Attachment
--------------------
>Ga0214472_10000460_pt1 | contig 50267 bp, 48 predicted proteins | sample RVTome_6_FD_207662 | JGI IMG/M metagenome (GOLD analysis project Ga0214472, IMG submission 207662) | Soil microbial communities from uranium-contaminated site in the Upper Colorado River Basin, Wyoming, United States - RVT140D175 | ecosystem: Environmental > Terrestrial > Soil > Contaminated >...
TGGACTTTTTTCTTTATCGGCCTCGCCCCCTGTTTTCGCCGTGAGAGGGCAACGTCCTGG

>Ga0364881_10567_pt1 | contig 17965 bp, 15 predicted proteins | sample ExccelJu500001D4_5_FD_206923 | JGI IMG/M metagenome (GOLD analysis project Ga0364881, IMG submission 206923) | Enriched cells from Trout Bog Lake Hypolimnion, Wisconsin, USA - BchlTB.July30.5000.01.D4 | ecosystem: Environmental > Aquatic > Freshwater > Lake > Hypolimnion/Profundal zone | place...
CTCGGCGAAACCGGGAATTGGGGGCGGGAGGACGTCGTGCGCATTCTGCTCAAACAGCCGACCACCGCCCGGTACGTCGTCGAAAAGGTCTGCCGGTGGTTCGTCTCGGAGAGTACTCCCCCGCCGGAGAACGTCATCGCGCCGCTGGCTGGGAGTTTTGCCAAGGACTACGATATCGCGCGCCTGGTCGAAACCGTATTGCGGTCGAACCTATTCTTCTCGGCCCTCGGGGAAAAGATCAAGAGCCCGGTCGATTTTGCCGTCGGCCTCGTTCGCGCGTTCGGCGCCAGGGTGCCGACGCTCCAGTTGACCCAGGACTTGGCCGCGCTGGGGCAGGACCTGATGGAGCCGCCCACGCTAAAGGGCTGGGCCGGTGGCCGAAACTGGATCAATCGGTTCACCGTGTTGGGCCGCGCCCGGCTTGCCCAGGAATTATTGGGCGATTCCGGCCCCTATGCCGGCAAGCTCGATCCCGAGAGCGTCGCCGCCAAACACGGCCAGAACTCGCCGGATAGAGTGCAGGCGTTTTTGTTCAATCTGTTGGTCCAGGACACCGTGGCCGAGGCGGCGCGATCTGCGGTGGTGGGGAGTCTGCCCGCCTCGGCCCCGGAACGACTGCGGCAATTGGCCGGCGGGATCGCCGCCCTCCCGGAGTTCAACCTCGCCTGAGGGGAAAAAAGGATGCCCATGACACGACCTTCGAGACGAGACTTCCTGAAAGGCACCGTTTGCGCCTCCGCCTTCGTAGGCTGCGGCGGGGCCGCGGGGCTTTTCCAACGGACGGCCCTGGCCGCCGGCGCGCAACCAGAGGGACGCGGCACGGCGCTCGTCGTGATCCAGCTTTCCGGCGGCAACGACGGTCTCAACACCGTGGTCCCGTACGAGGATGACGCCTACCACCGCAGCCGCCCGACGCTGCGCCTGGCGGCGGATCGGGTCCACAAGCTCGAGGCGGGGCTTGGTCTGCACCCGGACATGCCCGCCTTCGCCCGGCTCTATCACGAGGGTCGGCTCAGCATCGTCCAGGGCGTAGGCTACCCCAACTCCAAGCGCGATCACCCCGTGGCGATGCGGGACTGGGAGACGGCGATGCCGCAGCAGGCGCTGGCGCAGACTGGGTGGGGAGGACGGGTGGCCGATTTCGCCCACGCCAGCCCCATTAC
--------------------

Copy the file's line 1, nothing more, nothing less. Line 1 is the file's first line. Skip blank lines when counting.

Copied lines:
>Ga0214472_10000460_pt1 | contig 50267 bp, 48 predicted proteins | sample RVTome_6_FD_207662 | JGI IMG/M metagenome (GOLD analysis project Ga0214472, IMG submission 207662) | Soil microbial communities from uranium-contaminated site in the Upper Colorado River Basin, Wyoming, United States - RVT140D175 | ecosystem: Environmental > Terrestrial > Soil > Contaminated >...